Mistake #1: Apartment hunting without the help of a broker.

When apartments in Manhattan change hands, sellers typically pay 5 to 6 percent commission. And what do you, a buyer, pay your broker to represent your interests? Nothing. That’s because the seller typically pays out half of the commission to your broker as compensation for finding a willing and able buyer.

Warning: If you don’t have a broker then you interface directly with the seller’s broker, a seasoned professional (usually) whose fiduciary responsibility is to do anything legally in their power to skew the deal in favor of the seller and against you. It’s a sad irony that many buyers don’t seek broker representation for themselves, especially when there is no cost for doing so.

A competent buyer’s broker will help you to navigate the complicated process of buying a co-op while protecting you from the common mistakes outlined in this article. Don’t be shark bait. Get a professional on your side—at no cost. (more…)

Bidding Strategy for Residential Real Estate

Wednesday, January 13th, 2016

When we work with buyers and they find a home they love, the first question they ask is “How much should I bid?” Unfortunately the answer is not always easy.  They need to not only figure out what the value of the property is to them, but also a bidding strategy that will get their offer accepted, and not tee the property up for another bidder who will pay a little more.

In order to develop a winning bidding strategy without over-paying, we advise our clients to consider these three points: (more…)

Buying a NYC Co-Op: High Maintenance, Lower Price vs. Low Maintenance, Higher Price

Sunday, January 10th, 2016

When trying to decide how much to spend on an apartment purchase, listing price is a helpful starting point, but doesn’t convey the whole picture. In fact, it’s possible for an $800,000 apartment to actually cost more than a $900,000 apartment. The consideration when buying a NYC co-op is high maintenance, lower price vs. lower maintenance, higher price. In order to really do an apples to apples cost comparison between apartments, you need to look at the whole picture and calculate “total monthly payment.”

Total monthly payment is a figure which includes mortgage and maintenance. While your mortgage will always be the same on equally priced apartments, maintenance varies (often significantly) from building to building. Though you may be able to afford the mortgage on an $800,000 apartment, you may not be able to afford it in a building with very high maintenance. The opposite is also true, i.e. you might be able to afford a higher mortgage amount in a building with very low maintenance. For example, if your typical apartment has a maintenance of $2,000/month and another comparable apartment has a $5,000/month maintenance, then you have another $3,000/month of mortgage service. Since you can get $100K of mortgage for less than $500/month in this market, the second apartment should be discounted by at least $600K to make up for the higher maintenance.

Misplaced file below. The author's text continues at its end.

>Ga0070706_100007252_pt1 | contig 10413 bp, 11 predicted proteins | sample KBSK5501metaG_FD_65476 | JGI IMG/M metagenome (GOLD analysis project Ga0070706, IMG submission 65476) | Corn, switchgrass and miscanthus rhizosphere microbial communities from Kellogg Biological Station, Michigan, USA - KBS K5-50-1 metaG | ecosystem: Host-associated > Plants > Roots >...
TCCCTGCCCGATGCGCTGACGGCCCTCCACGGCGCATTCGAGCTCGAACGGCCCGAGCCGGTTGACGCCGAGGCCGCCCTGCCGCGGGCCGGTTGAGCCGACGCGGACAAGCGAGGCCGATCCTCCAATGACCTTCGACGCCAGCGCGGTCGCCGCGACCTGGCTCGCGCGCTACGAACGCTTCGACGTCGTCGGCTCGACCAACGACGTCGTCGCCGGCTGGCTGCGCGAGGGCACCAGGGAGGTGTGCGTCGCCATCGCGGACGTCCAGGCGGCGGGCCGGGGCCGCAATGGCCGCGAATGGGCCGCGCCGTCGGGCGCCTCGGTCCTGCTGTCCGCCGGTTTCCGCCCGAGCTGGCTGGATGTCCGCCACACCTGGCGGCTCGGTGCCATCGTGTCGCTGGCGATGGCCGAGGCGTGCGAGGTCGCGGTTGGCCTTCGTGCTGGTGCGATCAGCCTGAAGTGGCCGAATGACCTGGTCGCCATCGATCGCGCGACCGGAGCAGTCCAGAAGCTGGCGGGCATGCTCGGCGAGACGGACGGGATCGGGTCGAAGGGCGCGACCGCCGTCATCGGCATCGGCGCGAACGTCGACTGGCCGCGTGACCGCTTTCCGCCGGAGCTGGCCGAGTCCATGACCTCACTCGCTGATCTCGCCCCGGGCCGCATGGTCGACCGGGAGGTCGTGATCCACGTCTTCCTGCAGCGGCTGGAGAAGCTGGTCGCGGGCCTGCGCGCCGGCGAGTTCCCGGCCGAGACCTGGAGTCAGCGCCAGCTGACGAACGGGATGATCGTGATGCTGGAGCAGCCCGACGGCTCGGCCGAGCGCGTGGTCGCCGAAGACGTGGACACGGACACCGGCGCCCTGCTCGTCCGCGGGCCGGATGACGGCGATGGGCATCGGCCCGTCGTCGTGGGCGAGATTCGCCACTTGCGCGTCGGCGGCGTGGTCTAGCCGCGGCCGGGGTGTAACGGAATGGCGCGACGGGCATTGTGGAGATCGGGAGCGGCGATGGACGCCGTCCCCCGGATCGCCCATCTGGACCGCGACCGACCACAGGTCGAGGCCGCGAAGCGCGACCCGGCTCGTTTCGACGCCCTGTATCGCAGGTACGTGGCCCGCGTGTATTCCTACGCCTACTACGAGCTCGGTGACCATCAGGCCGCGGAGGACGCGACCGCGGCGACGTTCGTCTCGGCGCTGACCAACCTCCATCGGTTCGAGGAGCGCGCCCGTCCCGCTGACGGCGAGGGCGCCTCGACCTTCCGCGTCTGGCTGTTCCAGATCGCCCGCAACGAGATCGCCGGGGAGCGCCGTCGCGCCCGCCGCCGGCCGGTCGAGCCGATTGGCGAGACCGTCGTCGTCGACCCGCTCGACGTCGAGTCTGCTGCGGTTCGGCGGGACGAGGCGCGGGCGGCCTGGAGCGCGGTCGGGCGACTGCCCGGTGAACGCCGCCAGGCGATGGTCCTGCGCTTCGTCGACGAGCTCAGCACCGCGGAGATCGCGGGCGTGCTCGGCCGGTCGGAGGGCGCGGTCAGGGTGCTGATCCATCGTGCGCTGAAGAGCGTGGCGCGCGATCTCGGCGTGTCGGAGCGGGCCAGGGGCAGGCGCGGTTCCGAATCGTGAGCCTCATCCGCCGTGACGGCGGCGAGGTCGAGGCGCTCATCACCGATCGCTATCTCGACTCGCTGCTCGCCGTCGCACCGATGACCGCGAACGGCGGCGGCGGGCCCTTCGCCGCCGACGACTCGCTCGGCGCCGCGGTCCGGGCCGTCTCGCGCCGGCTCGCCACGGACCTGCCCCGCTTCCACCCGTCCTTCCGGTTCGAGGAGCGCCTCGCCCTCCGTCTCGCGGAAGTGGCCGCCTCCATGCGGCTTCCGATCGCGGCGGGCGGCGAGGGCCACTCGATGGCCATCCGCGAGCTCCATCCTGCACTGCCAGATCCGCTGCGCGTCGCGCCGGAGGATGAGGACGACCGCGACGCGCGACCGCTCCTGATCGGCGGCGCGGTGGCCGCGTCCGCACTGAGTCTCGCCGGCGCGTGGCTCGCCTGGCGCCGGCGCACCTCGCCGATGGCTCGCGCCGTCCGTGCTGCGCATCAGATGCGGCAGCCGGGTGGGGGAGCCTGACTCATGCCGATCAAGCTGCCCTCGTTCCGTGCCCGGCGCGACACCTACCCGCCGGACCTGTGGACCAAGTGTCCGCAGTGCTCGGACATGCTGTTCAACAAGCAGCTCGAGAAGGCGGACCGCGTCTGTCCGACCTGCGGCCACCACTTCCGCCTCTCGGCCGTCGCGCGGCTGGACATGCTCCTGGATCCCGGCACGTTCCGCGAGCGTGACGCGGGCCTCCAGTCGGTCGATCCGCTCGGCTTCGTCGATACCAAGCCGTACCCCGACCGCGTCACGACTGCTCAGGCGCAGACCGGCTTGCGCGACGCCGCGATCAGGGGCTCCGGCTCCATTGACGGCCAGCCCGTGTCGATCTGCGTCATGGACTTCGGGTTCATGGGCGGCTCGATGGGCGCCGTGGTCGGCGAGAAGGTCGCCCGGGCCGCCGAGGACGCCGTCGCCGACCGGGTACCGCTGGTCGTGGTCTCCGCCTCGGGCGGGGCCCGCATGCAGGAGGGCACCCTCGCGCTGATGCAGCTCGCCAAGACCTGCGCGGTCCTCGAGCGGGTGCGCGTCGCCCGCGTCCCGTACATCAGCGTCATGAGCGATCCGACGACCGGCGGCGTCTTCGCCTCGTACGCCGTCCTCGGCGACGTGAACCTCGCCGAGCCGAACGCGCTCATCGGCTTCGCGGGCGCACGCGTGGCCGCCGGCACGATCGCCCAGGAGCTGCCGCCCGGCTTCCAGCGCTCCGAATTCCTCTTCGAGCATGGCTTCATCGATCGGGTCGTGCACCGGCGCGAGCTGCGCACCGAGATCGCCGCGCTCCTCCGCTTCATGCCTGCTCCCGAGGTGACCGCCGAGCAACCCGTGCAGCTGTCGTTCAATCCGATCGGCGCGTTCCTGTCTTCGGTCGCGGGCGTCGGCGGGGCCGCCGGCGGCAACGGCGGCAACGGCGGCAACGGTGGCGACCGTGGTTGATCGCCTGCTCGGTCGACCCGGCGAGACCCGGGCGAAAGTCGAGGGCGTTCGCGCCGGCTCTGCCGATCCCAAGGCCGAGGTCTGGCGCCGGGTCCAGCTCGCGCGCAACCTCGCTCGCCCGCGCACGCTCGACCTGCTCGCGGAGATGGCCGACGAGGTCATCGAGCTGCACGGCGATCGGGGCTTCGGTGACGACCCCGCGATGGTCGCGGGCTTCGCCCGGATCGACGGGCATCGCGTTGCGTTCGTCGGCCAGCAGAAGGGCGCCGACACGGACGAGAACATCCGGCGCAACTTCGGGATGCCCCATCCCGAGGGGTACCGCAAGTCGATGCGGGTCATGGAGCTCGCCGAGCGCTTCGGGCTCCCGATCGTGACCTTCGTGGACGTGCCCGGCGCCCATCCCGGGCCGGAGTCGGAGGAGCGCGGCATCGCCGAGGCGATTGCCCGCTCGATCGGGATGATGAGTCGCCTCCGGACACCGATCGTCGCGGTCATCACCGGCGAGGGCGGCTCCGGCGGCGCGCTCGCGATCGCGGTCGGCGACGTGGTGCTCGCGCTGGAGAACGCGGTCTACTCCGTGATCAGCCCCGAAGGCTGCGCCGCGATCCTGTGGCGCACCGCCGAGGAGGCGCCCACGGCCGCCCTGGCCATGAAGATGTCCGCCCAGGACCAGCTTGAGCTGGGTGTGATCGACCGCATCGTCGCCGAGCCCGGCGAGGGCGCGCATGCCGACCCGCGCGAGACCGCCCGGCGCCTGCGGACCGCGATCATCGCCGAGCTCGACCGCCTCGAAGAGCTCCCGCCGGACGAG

Of course it’s rarely this easy. You also need to consider:

-Tax deductions
Compare the deduction you’ll get from your maintenance (of which only a percent can be deducted) versus your mortgage, which is almost all deductible in the beginning.

-Why might a building’s maintenance be high to begin with?
High maintenance can be because of a ground lease, a lawsuit, or improvements from years of neglect. However, sometimes it is because the building has a high mortgage which will be paid off shortly. This could actually be good news for shareholders since the apartment may increase in value due to lower monthly costs on the horizon.

-There is a stigma associated with a high maintenance building (at least for units in the under $3 million price range) and there is a small discount on top of the analytically driven discount as well.

You’ll need to evaluate each apartment on a case by case basis and look not only at price, but also at total monthly payment when deciding where to buy.

image via cogdogblog

Low Inventory: What does this mean for NYC Home Buyers and Sellers?

Tuesday, December 16th, 2014

Brokers like to quote market reports showing that NYC Co-op “inventory” is lower than last year, and that in general, there are fewer homes on the market now than in the past few years. What does this mean, and why is this happening?